Tuesday, May 3, 2011
Less than 8% of SB1 vouchers expected to go to “poor kids in 144 failing schools”
Less than 8% of SB1 vouchers expected to go to "poor kids in 144 failing schools"
Letter faxed to all members of the General Assembly today.
Despite continuing statements in the press by Senate leadership to the contrary (see next post), SB1 is no longer a bill about poor kids trapped in violent or failing schools. It is a bill that will use public money to pay tuition for middle class children who are already attending private or parochial schools. See the attached analysis of the SB1 Fiscal Note prepared by the Education Law Center – less than 8% of all vouchers are expected to go to kids from those 144 "failing schools".
Pennsylvania Senate Republicans and Governor Tom Corbett have agreed on a framework for a school vouchers bill. The understanding, reached earlier this week, puts the GOP priority back on track for a spring vote. "The changes have more to do with the timing and the method of expression of the cap on spending in some of the out years," said Pileggi. "But the basic structure of the bill remains intact. It is a bill that's designed to help poor kids trapped in persistently failing schools."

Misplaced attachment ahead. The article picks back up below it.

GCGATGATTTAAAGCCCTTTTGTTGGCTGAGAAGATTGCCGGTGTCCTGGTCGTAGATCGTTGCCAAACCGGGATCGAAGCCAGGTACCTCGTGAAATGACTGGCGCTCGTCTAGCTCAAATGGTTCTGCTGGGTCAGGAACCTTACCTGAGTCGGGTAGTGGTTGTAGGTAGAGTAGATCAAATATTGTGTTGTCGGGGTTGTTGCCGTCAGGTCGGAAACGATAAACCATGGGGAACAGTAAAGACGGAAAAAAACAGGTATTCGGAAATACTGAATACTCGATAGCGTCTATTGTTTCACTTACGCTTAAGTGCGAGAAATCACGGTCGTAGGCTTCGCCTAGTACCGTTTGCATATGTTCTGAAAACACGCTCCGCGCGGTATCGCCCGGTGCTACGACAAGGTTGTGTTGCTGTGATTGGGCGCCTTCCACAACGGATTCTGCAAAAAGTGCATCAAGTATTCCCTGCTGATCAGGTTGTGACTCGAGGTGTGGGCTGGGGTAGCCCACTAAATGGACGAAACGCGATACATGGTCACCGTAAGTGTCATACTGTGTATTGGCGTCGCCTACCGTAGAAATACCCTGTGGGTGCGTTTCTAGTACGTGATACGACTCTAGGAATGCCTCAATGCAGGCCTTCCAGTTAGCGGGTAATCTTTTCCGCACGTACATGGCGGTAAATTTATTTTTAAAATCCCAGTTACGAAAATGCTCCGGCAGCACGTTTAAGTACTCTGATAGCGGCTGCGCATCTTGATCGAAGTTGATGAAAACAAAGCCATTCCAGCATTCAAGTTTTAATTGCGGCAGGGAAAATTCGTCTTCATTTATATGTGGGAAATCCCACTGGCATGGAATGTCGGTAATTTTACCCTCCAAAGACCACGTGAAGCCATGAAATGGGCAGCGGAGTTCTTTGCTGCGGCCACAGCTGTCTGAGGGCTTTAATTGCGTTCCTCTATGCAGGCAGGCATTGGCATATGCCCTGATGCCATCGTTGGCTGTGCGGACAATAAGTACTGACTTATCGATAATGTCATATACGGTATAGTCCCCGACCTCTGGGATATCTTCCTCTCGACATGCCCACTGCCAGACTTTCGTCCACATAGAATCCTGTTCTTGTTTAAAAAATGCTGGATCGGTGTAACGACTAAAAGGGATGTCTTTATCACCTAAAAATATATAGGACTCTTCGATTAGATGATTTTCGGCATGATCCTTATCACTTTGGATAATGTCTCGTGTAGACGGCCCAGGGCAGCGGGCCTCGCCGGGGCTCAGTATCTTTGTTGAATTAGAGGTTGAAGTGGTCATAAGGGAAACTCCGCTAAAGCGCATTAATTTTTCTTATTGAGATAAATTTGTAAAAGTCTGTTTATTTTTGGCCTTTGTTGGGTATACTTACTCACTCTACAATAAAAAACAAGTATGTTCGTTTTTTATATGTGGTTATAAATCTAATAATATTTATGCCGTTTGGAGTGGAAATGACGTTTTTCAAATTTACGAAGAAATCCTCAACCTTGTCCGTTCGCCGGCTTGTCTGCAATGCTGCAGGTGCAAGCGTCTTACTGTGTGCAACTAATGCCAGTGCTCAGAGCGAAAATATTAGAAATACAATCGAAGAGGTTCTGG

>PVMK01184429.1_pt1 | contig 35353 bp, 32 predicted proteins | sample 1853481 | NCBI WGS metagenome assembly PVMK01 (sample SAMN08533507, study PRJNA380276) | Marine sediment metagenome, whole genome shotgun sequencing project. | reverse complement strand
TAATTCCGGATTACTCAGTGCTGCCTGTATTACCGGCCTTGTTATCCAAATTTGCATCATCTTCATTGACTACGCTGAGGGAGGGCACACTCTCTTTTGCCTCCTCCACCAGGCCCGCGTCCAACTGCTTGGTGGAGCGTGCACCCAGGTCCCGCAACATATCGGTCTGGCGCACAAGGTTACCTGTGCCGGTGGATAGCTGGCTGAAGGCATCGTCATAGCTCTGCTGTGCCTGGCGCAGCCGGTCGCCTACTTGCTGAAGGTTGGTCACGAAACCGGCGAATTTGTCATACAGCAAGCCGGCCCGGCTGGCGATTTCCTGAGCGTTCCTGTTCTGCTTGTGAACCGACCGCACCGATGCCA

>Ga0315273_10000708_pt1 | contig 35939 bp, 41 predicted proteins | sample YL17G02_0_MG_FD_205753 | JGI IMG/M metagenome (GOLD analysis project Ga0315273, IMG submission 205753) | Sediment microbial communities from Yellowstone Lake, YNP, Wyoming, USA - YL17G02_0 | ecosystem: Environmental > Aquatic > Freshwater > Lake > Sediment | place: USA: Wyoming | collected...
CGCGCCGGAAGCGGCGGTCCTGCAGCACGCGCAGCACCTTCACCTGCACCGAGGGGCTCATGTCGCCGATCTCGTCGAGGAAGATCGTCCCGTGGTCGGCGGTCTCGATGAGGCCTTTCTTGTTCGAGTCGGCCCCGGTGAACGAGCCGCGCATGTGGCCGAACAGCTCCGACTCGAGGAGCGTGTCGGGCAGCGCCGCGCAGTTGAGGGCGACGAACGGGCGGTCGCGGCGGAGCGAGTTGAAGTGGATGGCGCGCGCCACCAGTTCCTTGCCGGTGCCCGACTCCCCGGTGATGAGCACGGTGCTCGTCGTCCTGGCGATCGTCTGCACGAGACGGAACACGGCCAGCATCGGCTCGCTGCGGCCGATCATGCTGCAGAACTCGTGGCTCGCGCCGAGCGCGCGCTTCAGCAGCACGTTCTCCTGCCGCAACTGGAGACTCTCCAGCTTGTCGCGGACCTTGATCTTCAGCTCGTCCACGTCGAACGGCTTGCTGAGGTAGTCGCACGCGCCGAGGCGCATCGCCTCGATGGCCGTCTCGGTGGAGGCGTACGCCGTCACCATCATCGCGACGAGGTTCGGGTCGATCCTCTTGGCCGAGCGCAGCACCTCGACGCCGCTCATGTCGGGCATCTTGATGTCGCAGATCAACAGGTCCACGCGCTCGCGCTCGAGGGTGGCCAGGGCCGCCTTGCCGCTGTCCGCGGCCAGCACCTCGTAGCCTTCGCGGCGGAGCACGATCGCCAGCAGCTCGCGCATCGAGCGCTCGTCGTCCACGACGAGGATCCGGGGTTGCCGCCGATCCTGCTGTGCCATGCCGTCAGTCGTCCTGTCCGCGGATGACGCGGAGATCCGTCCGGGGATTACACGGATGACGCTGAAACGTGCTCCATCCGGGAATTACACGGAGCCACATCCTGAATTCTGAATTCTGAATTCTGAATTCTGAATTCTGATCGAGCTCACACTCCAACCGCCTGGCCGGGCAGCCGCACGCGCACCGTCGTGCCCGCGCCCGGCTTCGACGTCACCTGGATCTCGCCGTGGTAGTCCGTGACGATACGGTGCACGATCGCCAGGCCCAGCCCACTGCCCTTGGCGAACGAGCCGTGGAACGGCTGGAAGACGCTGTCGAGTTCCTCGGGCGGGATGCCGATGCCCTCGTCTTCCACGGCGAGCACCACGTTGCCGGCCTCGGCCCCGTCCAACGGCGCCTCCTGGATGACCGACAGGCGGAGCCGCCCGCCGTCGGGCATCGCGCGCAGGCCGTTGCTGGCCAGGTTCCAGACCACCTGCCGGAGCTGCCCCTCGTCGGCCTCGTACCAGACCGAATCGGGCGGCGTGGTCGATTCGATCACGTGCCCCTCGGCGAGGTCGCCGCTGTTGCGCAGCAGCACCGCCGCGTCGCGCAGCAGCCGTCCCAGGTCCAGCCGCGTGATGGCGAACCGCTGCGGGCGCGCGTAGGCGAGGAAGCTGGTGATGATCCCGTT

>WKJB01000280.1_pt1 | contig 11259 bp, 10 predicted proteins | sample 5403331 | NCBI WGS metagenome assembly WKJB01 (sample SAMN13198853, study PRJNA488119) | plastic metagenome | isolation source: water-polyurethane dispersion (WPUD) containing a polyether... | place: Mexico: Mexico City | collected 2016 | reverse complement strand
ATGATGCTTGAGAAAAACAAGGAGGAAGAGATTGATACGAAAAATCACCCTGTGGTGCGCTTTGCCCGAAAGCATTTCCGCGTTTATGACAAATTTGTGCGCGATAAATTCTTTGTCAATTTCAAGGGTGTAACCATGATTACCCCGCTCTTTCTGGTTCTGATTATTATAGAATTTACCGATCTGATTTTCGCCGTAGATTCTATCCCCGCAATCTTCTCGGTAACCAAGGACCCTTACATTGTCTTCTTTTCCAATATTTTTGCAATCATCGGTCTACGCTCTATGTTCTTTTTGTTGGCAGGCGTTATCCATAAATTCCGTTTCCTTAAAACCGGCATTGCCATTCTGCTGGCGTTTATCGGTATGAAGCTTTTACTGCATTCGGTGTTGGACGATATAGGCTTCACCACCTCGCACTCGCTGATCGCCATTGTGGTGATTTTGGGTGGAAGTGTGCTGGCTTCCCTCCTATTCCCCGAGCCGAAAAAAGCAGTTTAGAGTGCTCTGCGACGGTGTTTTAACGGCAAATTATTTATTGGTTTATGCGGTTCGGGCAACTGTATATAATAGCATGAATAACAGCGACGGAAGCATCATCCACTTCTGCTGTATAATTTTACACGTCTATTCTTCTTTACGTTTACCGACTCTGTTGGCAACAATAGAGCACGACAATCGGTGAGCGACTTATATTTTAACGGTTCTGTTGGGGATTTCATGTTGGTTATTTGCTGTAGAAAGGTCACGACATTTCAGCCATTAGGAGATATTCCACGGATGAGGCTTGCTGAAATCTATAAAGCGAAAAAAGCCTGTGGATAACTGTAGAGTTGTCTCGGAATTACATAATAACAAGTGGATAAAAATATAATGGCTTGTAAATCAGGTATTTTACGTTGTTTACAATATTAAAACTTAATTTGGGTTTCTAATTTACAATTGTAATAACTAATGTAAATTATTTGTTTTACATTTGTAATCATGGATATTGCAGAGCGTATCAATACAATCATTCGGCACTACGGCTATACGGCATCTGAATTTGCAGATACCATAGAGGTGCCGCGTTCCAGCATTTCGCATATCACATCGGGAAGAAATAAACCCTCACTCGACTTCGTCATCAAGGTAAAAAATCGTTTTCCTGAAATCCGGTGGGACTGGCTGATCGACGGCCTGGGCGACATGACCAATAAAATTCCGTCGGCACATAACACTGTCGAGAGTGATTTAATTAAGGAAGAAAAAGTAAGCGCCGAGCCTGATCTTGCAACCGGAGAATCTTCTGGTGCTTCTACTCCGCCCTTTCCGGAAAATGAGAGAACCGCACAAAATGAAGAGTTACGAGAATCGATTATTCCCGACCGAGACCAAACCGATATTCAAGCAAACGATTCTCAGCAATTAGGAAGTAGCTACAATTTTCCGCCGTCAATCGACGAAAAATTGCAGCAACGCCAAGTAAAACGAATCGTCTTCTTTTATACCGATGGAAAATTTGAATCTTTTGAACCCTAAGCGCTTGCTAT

Head of the Division of Education, Human Development and Social Sciences, Penn State Altoona
In , Naomi Klein pushes the concept of how the public can be manipulated during times of catastrophe or perceived crisis. Lately, it has been that the "financial crisis" is being used by market-driven reformers to undermine the public services sector. Specifically, if we look at public education, lawmakers are explicitly telling public schools that they will need to deal with less in the future because of state budget deficits.
Published Online: May 2, 2011
EDUCATION WEEK COMMENTARY
By Arne Duncan
I have worked in education for much of my life. I have met with thousands of teachers in great schools and struggling schools, in big cities and small towns, and I have a deep and genuine appreciation for the work you do. I know that most teachers did not enter the profession for the money. You became teachers to make a difference in the lives of children, and for the hard work you do each day, you deserve to be respected, valued, and supported.
Concerned about the Education Budget? Let Governor Corbett Know
Governor Tom Corbett Phone: 717-787-2500, Fax: 717-772-8284, Email: firstname.lastname@example.org